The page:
4. Nostalgia and the past
    Family snapshots, objects from past history, nostalgic settings, and superimposed images originally separated in time are used in diverse ways: to explore personal roots, to re-examine what did or did not take place, to fantasize about what might have been. For Bernis von zur Muchlcn, the past symbolizes security, a time of less conflict, a way of remembering somconc lost in memory For Hildy Pincus, an empty couch and a portrait oftwo pc0plc produces ‘a sad memory, a loss. an emptiness lcan’r cxplain.‘  

  5. Fears and the unsettling  
    Using startling, macabre. or disquieting images can bc a way ofobjcctifying and confronting (cars. Dc Ann Jennings pictures deal wnth issues which many people might find shocking and distasteful, yet her ideas come not only from her inner psyche but also from media coverage of everyday events. Her photo of a person stitched into a sheet. for example, was inspired by a newspaper article about a wife who stitched her husband in thc bcdshccts to keep him from going out. Jennings calls her images satirical one-act plays, and describes her work as being ‘a little like a car accident - you're kind of afraid to look at it, but you're attracted at the same time.’  
  6. Conscious and' unconscious archetypal imagery  
    A number of the photographers spoke of being overwhelmed by an unconscious image or feeling so strong that they were literally forced to express it. Others, like Mary Beth Edclson, deliberately incorporate archetypal symbols into their work. While Edelson used her early self-portraits to explore her personal identity, her later  
  7. Formal visual issues  
    Using the body or body fragment and relating it to shape, linc, texture, and pattern is historically an important artistic concern. For example, in Ann Mandelbaum's pieturcs her own body is used not as the central focus, but as one integral element of visual exploration.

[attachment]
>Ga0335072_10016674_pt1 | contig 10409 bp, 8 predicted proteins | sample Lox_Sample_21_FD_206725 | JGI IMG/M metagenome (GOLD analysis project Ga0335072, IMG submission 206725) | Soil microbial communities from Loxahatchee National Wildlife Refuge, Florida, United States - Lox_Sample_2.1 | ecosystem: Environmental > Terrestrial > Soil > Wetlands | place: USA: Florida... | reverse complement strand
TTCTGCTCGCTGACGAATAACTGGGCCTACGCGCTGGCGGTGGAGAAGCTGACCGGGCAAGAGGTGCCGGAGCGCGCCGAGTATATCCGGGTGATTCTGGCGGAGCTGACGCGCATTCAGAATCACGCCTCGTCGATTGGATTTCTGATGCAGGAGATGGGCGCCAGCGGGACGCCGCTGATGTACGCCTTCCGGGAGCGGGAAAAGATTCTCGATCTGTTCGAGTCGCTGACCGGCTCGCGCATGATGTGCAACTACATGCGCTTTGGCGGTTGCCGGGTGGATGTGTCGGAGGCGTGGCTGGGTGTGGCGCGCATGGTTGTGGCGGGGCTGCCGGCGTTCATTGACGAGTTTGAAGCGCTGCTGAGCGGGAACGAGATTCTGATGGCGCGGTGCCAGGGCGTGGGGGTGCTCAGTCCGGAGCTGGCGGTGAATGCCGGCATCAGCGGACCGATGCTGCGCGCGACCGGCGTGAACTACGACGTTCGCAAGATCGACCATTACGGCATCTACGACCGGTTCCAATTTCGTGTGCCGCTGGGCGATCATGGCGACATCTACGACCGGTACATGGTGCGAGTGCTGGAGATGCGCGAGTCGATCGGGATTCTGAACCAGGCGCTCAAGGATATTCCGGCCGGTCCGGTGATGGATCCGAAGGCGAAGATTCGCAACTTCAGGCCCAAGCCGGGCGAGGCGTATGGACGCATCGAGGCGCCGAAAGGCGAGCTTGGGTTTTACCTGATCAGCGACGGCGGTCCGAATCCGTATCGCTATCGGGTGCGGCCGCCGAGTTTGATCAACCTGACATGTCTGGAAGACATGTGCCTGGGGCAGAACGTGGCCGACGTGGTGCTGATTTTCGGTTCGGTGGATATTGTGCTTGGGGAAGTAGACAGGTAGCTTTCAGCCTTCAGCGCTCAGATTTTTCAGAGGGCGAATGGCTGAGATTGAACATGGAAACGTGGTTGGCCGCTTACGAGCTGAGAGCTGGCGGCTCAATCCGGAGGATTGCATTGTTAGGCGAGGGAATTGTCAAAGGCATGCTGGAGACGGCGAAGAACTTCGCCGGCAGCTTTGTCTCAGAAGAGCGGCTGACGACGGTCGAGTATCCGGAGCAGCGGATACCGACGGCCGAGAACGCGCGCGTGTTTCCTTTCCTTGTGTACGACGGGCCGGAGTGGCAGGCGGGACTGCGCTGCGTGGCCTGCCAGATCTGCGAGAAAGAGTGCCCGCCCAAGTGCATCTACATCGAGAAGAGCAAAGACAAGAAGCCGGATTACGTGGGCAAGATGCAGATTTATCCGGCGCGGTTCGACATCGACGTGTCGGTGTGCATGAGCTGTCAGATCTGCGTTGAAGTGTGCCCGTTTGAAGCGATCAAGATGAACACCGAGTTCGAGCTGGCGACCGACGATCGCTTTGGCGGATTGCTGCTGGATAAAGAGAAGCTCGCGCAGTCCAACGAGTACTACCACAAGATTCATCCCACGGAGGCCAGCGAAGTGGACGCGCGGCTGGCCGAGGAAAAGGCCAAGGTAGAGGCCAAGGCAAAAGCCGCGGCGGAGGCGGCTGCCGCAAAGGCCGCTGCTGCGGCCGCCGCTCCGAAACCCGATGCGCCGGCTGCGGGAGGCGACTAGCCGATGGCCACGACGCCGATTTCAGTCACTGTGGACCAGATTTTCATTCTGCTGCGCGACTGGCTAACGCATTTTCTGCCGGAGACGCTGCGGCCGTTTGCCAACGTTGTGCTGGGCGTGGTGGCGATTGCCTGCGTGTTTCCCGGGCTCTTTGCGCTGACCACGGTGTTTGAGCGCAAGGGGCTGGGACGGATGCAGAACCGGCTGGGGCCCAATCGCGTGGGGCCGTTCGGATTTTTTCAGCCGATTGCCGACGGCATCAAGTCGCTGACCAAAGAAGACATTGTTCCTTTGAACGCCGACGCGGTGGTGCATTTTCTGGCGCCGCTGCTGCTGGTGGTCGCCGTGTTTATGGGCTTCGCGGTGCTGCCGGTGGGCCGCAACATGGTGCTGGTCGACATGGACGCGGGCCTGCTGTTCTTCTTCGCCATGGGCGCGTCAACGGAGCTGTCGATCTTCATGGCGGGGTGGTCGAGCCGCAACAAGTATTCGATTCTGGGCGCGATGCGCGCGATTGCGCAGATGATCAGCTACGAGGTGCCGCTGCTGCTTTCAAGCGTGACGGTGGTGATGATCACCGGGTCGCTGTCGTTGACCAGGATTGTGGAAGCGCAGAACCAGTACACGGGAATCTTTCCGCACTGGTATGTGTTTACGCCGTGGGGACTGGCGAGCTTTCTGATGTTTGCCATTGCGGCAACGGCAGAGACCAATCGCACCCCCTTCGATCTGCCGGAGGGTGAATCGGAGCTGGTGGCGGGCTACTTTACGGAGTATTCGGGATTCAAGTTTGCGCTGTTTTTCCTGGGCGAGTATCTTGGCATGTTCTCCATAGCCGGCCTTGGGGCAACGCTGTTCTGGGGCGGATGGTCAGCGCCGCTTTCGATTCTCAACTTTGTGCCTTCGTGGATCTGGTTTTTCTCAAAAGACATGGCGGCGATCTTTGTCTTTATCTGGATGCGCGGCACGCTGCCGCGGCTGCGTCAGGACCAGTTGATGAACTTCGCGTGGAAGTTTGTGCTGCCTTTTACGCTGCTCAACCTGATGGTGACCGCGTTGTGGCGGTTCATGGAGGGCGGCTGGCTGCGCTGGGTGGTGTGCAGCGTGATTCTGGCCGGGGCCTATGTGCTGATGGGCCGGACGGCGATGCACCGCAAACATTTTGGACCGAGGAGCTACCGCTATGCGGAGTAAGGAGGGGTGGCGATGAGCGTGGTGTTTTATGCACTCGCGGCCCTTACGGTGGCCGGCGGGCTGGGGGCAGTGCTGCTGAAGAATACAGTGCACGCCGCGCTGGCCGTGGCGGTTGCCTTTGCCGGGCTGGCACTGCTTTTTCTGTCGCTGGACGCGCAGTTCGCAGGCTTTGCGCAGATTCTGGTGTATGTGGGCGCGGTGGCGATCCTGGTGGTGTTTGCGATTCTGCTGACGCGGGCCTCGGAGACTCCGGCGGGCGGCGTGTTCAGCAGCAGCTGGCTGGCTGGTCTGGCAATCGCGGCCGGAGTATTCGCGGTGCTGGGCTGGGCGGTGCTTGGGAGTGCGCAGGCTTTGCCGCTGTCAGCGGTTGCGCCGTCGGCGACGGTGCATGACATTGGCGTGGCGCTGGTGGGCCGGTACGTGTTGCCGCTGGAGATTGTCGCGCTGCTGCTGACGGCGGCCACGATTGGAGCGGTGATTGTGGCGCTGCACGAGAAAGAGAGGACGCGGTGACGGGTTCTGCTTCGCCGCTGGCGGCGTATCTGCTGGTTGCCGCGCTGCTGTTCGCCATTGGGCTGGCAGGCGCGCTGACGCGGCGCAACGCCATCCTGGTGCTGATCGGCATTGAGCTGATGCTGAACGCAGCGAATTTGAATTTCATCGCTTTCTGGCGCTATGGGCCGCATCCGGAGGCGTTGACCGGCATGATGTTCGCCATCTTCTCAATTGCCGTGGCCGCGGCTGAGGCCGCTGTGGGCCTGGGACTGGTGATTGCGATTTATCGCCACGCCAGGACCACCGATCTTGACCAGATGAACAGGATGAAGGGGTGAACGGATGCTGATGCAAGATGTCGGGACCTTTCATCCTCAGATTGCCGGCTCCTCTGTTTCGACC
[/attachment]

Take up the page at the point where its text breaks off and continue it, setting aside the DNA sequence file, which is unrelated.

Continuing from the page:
8. Dreams and fantasies  
    Many photographers make direct use of dreams or fantasies to record events that took place only in their minds. Bea Nettles places herself in reconstructed situations in which she says she can fantasize her actual presence ‘mainly because of the believability of the photographic product.‘ Many of my own images derive from a dream that I then relive and crystallize through the photographic image. The picture here was actually taken immediately after a powerful dream I had of walking through a dense fog with a birdcage. I awoke suddenly feeling tense, not able to remember if the cage door was open or closed. Glancing out the wmdow, 1 saw an Incredlbly heavy fog, and with great excitement, I rushed outside picking up a birdcage I had bought six months earlier. This picture emerged effortlessly. Many months later I realized it was a metaphorical equivalent for the internal struggle I was going through at the time about personal freedom.  
  9. Humor and satire  
    Satire, along with unexpected and delightful Hashes of humor, pervades much work in this collection. Photographers who have been working in self-portraiture over time seem more likely to take pictures maintaining a sense of humorous detachment. Perhaps it is experience that brings one to a perception similar to Gertrude Stein’s, written across the bottom of Skyler Rubin Posner’s picture: ‘There ain’t any answer, there ain’t gonna be any answer, there never has been an answer, that’s the answer.’  
  10. It would be impossible to enumerate all the forces which motivate self-portraiture. For some, these images represent emotional counterpoints, for others, a form of visual diary, or documentation of a particular place, event, mood, or time. Sometimes it is as simple as the self being the only available model, the only accessible role. For many, a portrait is a ‘souvenir’ of the precious moment, real or fantasized; for others, it presents an opportunity to penetrate more deeply into human character by examining its primary manifestation, the self. For all, the lens becomes a mirror reflecting both inner vision and outer presence. It records with the same dispassion it reflects. As da Vinci commented, ‘The mirror, above all, the mirror is our best teacher.’